How can digitally integrated therapy be made engaging for children?

08 Apr 20212-minute read
Healthcare
Mother and daughter using TALi on tablet

Engaging people in healthcare practices is a challenge for all clinicians but especially so when it comes to children. Now that technology has seen a dramatic upsurge in clinical use through necessity (ie. as a direct result of the global pandemic), the challenges of engaging clients specifically in digitally integrated therapy may be top of mind for many practitioners.

The good news: while there are some specific considerations to address, for the most part, there’s very little difference in making therapy more engaging, whether using technology or not. However, where digital devices really come into their own is with the younger generation; those who have grown up or are growing up with technology (and loving it!).

Taking a (little) human-centred approach to technology

Children and young people have been born into a world where the Internet and smart devices are commonplace and, therefore, they are far more familiar with technology and less intimidated by it than any other generation. However, despite such familiarity, it’s likely they won’t understand how to use such technology to elicit therapeutic benefits. This means it’s vital that practitioners possess the skills and the patience to show young people why, how and when to best make use of their digital tools – and do so in an age-appropriate manner.

At the same time, professionals need to be guided by a child’s digital preferences. While part of the appeal of using digitally integrated therapy is its ability to captivate and engage kids, it’s important to know that not all apps or games will suit all children. Furthermore, despite developers’ intentions, apps and games tend to be used by people differently depending on individual traits and preferences such as their age, technical skill and competency, their personality and motivations, to name just a few factors.  

Healthcare practitioners need to have an intimate understanding of how to use the digital and technological tools at their disposal so they can confidently guide and reassure both parents and children, and be confident in the efficacy of the results achieved. One of the many benefits of using technology is that it’s constantly changing and evolving. As the professionals guiding children through the treatment journey, it means clinicians need to be as dynamic and adaptable as the applications they use.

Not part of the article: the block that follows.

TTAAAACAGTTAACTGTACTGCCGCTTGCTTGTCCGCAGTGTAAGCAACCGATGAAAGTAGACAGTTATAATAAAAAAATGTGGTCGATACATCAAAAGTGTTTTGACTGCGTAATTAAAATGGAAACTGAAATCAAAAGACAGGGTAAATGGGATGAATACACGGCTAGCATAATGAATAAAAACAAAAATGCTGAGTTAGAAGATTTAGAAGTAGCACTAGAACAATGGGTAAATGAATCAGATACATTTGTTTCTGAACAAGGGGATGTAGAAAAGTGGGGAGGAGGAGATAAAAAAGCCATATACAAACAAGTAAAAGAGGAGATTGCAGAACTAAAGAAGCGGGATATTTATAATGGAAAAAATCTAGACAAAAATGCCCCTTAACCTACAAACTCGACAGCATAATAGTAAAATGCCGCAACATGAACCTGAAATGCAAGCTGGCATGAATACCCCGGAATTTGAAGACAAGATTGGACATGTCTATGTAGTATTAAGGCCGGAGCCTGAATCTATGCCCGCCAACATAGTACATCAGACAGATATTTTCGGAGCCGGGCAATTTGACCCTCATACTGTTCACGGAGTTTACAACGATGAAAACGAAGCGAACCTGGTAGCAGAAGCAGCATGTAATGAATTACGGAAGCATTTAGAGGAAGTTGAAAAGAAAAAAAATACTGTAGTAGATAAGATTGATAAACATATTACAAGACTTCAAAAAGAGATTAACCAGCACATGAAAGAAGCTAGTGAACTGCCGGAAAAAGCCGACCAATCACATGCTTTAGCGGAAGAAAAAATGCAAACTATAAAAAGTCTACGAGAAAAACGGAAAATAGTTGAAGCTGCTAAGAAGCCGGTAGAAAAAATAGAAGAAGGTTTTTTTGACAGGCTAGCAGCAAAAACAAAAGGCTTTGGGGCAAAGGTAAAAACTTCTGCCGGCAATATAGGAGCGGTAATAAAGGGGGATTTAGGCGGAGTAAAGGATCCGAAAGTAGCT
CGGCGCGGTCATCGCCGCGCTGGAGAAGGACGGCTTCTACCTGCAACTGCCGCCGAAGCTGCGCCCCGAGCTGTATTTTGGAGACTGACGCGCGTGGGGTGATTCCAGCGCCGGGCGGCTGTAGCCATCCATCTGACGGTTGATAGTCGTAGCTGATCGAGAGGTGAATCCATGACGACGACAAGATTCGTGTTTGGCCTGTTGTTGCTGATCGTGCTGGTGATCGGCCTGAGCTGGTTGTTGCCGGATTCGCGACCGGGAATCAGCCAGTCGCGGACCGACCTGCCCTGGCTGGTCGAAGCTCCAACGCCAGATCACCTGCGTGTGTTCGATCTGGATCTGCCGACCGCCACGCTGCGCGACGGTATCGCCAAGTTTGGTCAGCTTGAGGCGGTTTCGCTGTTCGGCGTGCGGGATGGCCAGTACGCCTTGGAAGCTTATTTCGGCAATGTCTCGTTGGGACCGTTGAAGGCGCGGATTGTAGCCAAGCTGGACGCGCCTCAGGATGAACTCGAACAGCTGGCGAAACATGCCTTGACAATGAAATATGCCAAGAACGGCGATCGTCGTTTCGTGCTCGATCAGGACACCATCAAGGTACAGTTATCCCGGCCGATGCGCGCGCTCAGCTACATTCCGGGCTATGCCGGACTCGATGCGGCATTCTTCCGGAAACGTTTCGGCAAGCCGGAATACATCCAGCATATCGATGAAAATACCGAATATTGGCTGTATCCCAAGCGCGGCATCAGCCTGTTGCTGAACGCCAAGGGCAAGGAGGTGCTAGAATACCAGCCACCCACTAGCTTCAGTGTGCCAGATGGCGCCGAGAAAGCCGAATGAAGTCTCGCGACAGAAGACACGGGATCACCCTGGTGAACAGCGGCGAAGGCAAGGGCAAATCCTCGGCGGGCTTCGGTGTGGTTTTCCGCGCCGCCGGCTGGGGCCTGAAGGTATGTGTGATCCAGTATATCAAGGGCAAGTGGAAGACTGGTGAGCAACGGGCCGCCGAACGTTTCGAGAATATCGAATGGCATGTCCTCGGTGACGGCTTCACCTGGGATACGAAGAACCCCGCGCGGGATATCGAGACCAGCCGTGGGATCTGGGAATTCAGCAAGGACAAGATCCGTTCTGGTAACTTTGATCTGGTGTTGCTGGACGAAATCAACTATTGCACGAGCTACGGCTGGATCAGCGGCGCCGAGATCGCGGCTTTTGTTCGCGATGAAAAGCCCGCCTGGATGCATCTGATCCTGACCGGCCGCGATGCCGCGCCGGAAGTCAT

Building on the advantages of built-in engagement

Practitioners who work with kids are accustomed to finding new and inventive ways of connecting with them – playing on the floor, singing songs, creating worksheets and just generally integrating fun into their work as a way of connecting. Incorporating technology is essentially the same but just using a different toolkit.

For example, a clinician might have a client who loves superheroes. In order to build rapport and meet therapeutic goals, they are likely to take great pains to incorporate superhero colouring-in sheets, app and other activities in the treatment. Contrastingly, digitally integrated therapy can shortcut the work required to secure ‘buy in’. If it’s bright, interactive and on a screen, it’s more likely to grab a child’s attention, whether it’s about superheroes or not!

As an added bonus, children get to use digital devices in their own time, which only reinforces the important work practitioners are doing with them in the real world.

What might be limiting for some clinicians is not knowing where to look for appropriate digital tools. There are many professional development resources available but one place you may like to start is with Fiona Zandt and Suzanne Barrett’s website where they offer some great blog posts and tips for therapists working with children (note: since COVID, some of their resources now refer specifically to digital tools). 

In conclusion

Technology comes with an inherent ‘built-in’ engagement factor for people of a certain age or generation but that doesn’t mean that clinicians can take a set-and-forget approach – we need to be mindful of what works for different personalities and how we can encourage them to use that technology to elicit the appropriate results.

Whether coming from a tech-savvy mindset or not, practitioners also have a responsibility to fully understand the ins and outs of the digitally integrated therapies they are using. Only then will they be able to use the technology in that way it is intended.